Artificial intelligence doesn’t yet exist, optimised search does

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Professor Lee Cronin FRSE FRSC
Knowledge in sound
Knowledge in sound
Artificial intelligence doesn’t yet exist, optimised search does

Professor Lee Cronin FRSE, argues that artificial intelligence does not exist.

The current advances in software and hardware technologies for solving well-defined problems using large datasets is producing incredible results. Examples include predicting a protein’s 3D structure from its amino acid sequence using AlphaFold; the rendering of ‘novel’ art from a text description using DALL-E, and the generation of human-like text from an input prompt in GPT-3. Typically, these large data models produce outputs that are a function of their inputs and the prompt. But are these outputs really novel, the product of ‘intelligence’, or something else?

Leroy Cronin wearing a suit and tie looking at the camera
Professor Lee Cronin FRSE FRSC, Regius Chair of Chemistry, School of Chemistry, University of Glasgow

I think that artificial intelligence is a miss-named branch of computer science and applied mathematics. This is because we don’t really have a rigorous definition of ‘intelligence’ that we find in a living system. The trap we have fallen into follows an all too familiar path: acquire a vast quantity of domain specific data (e.g., text, pictures, game positions etc) and train a deep learning system to form a model which can be used to classify, label, or generate outputs. Will this model give interesting insights to the human user? Of course, the model will be able to effectively represent, compress, and reveal many features of the input dataset. But will these outputs be novel or unexpected? It is hard to see that novelty can be generated intrinsically. It is possible that novel game moves will be generated simply because in playing millions of games, the AI system will be able to explore many more positions.

I think that artificial intelligence is a miss-named branch of computer science and applied mathematics. This is because we don’t really have a rigorous definition of ‘intelligence’ that we find in a living system.

We talk about how AI can be biased, needs ethical approval, and are potentially dangerous. All of this is wrong. Data sets can be biased, and it is hard to see why ethical approval is needed to do matrix multiplication. The hype and oversell of AI has done great harm to the area because it suggests that AI systems can have a degree of autonomy and even sentience. There is even discussion that AIs might need authorship rights. The only right that AI systems might be granted is the right to do massive amounts of plagiarism explicitly as is happening implicitly right now.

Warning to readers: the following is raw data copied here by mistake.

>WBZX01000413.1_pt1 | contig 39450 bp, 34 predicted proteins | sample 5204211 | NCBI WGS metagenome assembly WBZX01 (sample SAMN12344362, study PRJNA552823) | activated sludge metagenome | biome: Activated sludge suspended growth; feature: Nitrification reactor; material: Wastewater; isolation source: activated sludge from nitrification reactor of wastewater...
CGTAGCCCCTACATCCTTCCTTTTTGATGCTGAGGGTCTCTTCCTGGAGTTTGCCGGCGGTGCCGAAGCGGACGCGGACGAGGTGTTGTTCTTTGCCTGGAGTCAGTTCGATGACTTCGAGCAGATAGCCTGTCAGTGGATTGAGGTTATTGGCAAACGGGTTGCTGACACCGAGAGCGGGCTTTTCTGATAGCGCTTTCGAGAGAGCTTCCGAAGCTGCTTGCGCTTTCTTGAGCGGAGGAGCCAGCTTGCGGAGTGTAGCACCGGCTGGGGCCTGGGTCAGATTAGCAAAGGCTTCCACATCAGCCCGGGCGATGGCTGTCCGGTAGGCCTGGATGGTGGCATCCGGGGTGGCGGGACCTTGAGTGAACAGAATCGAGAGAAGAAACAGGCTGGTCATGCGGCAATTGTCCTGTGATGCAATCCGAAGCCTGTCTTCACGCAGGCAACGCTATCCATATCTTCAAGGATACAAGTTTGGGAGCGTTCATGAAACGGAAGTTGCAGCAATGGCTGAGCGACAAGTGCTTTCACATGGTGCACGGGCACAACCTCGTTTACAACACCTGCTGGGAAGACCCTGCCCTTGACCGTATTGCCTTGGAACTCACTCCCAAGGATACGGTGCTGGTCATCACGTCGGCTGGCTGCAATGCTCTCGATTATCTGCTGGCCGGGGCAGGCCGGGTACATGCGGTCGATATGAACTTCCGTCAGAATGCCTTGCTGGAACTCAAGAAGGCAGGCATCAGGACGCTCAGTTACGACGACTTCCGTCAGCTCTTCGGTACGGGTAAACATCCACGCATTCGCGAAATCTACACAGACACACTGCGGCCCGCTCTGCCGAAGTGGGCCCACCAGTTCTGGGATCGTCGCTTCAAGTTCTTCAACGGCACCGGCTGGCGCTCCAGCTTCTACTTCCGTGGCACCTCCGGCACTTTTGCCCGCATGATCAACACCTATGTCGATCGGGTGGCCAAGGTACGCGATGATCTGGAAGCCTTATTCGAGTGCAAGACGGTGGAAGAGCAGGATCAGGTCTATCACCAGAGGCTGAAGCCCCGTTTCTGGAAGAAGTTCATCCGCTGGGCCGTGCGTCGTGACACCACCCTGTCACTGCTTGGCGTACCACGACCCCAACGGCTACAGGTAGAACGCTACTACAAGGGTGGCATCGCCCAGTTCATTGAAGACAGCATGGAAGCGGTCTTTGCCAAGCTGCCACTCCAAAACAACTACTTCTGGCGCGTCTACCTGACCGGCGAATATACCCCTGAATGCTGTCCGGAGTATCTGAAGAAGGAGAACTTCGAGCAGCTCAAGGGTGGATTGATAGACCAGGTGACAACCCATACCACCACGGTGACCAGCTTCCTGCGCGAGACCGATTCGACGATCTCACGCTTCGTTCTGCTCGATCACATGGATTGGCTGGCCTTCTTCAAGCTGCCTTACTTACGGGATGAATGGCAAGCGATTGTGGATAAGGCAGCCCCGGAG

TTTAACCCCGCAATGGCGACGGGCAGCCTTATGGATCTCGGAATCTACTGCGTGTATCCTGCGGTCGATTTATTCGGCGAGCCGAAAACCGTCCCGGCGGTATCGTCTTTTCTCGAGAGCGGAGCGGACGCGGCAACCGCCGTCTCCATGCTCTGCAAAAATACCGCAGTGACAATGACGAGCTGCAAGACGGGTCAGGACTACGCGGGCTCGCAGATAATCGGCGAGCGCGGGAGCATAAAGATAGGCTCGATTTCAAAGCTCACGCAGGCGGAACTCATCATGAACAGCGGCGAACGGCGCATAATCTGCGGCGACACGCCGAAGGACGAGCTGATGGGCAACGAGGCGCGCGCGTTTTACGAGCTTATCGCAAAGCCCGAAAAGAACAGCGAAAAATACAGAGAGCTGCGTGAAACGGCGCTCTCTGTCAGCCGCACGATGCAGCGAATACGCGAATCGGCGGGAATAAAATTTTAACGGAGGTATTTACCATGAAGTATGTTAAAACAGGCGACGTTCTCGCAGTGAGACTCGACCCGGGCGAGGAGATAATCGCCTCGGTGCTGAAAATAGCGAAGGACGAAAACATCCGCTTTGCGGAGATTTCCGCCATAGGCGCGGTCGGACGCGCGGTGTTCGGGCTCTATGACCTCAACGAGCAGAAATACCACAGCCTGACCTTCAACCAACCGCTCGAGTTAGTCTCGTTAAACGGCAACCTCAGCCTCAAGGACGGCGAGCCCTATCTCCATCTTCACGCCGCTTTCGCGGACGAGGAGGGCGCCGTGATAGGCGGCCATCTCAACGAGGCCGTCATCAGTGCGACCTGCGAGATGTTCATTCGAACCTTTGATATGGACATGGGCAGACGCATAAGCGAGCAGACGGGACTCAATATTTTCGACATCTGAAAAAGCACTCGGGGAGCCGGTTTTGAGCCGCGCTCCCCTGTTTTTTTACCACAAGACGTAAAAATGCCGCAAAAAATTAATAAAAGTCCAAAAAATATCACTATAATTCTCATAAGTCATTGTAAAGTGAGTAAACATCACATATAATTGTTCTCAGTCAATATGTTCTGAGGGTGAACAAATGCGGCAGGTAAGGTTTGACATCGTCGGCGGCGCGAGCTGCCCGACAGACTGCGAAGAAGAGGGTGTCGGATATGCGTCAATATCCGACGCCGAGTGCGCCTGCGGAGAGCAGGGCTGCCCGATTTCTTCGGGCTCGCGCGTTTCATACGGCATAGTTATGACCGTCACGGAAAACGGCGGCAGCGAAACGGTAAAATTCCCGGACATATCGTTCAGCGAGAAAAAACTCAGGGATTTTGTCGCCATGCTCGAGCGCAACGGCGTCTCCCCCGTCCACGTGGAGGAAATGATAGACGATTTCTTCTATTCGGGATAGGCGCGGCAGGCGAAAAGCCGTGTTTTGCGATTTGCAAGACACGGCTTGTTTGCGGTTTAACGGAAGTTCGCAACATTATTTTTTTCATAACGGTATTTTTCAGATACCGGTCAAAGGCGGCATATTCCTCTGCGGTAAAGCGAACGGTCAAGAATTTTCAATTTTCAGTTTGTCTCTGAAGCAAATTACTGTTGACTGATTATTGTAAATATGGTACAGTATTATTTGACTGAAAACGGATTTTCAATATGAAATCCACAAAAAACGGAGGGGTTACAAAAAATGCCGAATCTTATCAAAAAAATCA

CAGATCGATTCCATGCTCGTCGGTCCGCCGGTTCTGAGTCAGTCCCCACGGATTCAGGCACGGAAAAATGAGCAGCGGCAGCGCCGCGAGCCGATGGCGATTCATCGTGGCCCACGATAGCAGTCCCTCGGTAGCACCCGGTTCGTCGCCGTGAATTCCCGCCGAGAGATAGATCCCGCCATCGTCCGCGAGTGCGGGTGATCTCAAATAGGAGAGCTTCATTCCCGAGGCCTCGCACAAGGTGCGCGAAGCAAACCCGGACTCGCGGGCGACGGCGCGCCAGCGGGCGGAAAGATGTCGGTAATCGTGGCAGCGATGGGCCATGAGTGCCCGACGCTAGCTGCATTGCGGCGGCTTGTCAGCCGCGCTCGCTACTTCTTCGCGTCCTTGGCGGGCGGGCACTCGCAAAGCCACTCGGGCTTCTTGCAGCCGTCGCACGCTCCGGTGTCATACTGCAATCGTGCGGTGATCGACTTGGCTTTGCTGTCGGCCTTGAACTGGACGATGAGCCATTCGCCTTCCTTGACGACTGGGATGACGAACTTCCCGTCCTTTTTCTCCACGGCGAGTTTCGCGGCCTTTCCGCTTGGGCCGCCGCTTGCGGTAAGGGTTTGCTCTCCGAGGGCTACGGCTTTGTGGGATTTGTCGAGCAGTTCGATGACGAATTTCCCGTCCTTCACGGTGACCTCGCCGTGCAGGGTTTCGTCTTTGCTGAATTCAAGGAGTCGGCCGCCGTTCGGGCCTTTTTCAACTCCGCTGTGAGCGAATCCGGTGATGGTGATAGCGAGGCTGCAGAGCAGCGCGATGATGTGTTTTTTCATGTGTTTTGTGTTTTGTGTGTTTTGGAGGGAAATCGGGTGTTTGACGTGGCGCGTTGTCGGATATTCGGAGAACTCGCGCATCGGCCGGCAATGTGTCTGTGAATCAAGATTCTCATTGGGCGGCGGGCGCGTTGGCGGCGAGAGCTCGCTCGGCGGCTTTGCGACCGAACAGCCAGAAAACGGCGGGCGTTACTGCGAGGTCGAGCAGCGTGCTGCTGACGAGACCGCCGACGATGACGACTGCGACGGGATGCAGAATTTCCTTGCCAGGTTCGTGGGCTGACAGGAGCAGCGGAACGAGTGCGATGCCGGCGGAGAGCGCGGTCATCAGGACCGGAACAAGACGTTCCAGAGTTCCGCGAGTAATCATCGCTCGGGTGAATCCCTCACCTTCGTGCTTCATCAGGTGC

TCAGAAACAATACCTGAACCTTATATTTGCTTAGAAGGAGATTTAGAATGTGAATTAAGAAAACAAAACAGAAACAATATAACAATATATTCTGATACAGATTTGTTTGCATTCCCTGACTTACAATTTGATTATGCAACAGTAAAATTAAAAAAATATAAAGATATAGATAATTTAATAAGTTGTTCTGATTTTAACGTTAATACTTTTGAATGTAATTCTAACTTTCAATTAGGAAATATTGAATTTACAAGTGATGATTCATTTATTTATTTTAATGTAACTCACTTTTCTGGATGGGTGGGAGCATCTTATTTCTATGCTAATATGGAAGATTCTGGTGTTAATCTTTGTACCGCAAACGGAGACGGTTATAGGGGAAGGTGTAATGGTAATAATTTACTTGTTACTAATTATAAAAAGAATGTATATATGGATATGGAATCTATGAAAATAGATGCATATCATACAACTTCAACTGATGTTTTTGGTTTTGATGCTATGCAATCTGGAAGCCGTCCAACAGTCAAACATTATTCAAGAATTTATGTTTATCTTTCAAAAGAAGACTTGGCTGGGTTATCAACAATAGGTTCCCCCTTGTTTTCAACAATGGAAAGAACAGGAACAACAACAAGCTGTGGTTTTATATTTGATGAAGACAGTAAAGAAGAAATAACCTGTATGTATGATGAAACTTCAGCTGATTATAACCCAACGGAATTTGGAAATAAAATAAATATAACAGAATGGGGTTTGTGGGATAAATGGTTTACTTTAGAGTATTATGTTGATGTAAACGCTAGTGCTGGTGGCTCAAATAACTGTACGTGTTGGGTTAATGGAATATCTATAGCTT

There are lots of amazing things AI systems can do. For instance, such systems can help detect skin cancer; enable self-driving cars, and optical and voice recognition, but what about novelty? In chemistry, the discovery of novel chemical space is the holy grail because we rely on serendipity to explore the vast network of proteins and interactions, and rational design is unfeasible. But how do you train a system to find unknown drugs? In my own work, we have been trying to ‘mine’ novelty from physical space – in this case – the chemical reaction itself. By using AI systems to control the chemical reactions, rather than generate the molecules, it appears that the system can generate a lot more novelty. To achieve this goal, it was important for us to design a programming language for chemistry and build a robotic system capable of running the construct from scratch. Not only did we build modular chemical robots for making molecules, but we were also able to use a new type of programming language to translate the literature to code and run that code in the reaction.

Until we fully integrate digital chemical systems into discovery platforms in the real world, the prospect of drug discovery etc. is very low. However, now we have shown how the literature can turn recipes into code and how exploring that code and developing it can be used for the discovery of new reactions and molecules. This means that the real drug discovery will come not from generating graphs in silico, it will come from the chance discovery of new molecules and their structural characterisation. The novelty will come from the environment randomly sampled – and this is perhaps the way to introduce true novelty into AI.

Professor Lee Cronin FRSE FRSC is Regius Chair of Chemistry at the University of Glasgow, and a Fellow of the Royal Society of Edinburgh.

This article originally appeared in ReSourcE Winter 2022.

The RSE’s blog series offers personal views on a variety of issues. These views are not those of the RSE and are intended to offer different perspectives on a range of current issues.